- Cannon mode: automatic triggering of new notes from a designated point in the loop.
- Transients processing : just after having loaded a new audio file, a digital pre-processing is launched to anticipate on the further real-time audio processings. Particularly the audio areas containing transients, significant of the recorded sound articulation, are detected and displayed against the mono or stereo signal waveform. This allows interesting real-time processings:
- the stationary sound areas being possibly strongly speeded down or up, the transient areas may be played with a specific speed close to natural;
- transient sounds may be accentuated or smoothed, thanks to the ADS envelope;
- the transient peaks may be accentuated using their shadows, a sort of very next echo doubling the signal.
- The AGC option allows you to raise the level of the lower audio parts.
- The spectral texture of the sound can be modified by separately adjusting the harmonic (responsible for the pitch) and anharmonic (responsible for the matter of the sound) components and reducing the residual background noise. The spectral envelope of the output audio signal can be viewed and modified via a graphical equalizer.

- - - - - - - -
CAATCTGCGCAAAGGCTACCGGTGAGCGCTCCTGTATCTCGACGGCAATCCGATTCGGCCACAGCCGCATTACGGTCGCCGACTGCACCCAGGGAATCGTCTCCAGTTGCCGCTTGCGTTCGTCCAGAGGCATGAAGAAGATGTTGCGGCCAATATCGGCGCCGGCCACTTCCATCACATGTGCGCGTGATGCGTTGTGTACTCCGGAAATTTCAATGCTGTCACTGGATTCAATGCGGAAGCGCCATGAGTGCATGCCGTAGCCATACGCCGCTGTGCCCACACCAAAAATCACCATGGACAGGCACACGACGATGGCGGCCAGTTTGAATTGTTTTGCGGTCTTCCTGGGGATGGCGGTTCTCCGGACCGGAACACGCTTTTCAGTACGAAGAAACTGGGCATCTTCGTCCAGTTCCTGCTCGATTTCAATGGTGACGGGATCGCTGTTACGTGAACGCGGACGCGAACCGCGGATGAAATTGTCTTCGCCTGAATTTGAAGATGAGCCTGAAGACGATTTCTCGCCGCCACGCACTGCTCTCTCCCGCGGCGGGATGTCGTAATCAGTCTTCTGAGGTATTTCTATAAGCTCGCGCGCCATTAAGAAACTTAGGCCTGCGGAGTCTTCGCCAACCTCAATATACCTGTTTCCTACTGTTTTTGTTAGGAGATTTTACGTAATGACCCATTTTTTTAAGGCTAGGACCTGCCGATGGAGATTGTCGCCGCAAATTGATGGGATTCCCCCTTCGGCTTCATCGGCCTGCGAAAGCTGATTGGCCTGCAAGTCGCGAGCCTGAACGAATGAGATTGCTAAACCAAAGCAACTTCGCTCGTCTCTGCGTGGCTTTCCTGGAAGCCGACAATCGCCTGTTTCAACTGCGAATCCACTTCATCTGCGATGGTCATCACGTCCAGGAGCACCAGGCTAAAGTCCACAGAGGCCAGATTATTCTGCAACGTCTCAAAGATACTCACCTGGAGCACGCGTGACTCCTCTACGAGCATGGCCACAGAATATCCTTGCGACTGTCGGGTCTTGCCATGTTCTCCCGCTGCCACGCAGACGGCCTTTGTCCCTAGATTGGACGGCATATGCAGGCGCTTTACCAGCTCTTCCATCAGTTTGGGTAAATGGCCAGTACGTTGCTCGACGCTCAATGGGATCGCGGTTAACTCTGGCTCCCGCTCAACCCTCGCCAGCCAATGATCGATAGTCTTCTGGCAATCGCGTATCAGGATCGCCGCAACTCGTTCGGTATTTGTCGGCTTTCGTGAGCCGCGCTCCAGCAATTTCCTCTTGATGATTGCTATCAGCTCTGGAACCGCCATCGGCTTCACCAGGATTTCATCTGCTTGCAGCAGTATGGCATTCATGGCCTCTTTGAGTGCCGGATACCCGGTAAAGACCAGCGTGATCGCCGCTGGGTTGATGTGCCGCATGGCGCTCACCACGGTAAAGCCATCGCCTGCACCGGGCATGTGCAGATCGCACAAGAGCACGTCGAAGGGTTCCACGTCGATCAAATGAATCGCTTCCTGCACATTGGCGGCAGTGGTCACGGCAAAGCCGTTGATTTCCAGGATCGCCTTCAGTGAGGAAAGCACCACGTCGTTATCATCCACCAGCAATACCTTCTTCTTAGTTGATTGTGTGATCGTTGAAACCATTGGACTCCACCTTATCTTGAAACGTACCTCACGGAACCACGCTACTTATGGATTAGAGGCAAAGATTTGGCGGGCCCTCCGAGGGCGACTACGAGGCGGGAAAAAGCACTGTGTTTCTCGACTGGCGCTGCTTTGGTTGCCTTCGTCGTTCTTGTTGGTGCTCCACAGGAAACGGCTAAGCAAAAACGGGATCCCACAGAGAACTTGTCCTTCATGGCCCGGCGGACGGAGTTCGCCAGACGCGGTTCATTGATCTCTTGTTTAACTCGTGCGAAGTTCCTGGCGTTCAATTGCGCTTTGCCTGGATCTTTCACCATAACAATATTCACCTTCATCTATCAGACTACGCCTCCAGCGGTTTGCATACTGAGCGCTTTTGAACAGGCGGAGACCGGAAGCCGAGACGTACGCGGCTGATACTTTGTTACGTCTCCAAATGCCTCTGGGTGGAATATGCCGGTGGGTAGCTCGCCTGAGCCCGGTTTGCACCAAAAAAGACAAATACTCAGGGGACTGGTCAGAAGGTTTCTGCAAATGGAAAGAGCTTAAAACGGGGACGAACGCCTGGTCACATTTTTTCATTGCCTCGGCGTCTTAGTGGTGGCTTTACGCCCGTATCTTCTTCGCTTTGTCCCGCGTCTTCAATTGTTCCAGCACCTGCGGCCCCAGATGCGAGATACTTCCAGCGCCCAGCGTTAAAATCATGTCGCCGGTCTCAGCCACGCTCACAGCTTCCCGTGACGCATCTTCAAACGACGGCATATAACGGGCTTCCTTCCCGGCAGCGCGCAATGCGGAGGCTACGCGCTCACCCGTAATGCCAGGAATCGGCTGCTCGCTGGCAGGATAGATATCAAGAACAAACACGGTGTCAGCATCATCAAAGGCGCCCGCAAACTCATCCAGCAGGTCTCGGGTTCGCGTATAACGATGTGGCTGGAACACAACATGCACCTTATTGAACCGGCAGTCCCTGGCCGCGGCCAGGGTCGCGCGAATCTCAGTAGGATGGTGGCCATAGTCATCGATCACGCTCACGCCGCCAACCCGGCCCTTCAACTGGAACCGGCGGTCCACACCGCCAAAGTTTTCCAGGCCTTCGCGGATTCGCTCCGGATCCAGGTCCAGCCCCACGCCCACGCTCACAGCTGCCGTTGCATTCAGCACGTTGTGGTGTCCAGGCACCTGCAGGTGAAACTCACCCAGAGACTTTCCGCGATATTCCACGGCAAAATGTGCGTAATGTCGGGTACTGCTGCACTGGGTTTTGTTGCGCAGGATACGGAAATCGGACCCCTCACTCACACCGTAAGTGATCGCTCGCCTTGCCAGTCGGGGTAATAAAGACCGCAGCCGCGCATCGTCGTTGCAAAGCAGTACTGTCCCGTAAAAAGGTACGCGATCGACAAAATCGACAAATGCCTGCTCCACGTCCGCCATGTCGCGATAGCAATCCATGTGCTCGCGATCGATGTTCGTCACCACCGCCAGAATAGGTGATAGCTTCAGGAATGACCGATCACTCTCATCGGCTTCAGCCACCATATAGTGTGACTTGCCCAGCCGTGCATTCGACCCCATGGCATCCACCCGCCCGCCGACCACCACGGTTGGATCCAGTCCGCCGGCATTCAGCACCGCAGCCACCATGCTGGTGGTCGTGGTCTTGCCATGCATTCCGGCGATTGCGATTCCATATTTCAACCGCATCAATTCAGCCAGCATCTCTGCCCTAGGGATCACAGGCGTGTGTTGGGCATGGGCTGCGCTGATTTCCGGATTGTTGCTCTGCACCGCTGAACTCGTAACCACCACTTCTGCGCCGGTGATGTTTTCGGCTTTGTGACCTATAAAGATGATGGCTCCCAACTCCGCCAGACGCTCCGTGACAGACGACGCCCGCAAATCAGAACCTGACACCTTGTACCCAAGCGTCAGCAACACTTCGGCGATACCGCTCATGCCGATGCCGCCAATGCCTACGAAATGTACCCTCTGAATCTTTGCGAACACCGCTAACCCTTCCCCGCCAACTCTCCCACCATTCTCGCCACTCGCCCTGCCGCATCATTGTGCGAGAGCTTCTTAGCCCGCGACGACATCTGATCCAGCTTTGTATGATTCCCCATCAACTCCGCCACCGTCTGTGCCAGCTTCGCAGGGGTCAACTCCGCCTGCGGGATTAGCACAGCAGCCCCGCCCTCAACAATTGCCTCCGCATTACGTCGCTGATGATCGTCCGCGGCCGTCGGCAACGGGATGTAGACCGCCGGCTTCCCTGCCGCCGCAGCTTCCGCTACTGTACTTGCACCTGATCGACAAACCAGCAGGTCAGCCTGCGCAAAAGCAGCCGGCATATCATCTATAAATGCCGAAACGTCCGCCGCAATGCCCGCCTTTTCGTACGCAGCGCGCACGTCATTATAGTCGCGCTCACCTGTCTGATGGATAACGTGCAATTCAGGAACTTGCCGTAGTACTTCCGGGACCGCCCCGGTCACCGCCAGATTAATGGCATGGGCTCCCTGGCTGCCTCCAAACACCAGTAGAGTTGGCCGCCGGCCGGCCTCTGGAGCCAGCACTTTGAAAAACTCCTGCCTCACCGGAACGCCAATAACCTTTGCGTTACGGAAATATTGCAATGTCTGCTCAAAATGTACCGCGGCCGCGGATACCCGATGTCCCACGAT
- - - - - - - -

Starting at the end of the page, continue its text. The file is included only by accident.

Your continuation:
- Conversely, the blur generator blurs spectral contrasts by a bit of random interference.
- For each played note, the hold ctl option is designed to freeze the volume and panoramic MIDI controls and the pitchbend at their values present at the note-on time, until the associated note-off, whenever these controls change on this channel.
- A tuner enables to check the fundamental frequency absolute pitch in a representative point of the original sound, so allowing to compensate its bia against the desired MIDI pitch.
- A low frequency binaural beat can be obtained by slightly shifting the frequencies of the stereo channels.
The user operates a sound recording in the manner of a video plan. When listening, he chooses a favourable zone to exploit, according to different choices of looping modes, speed, height and texture. Then it can play this zone from an external MIDI keyboard or the on-screen keyboard, while changing the previous settings with the mouse. The audio output can be routed to other software or simply recorded in an audio file.
Depending on the nature of the original sound and the settings applied, Ondolon's digital signal processing stretches or compresses the phases to provide the required result. This can produce both aesthetically stunning sound phenomena as well as unwelcome acoustic aberrations, especially in stereo. Thanks to the real-time settings, Ondolon allows you to experiment with one or more interesting game configurations.
The work is reusable:
- function to record in-water-flow audio output and user actions as they happen;
- replay of recorded user session;
- original audio files and user setting configurations can be archived in presets, for further use.
(August 2013, revised May 2020)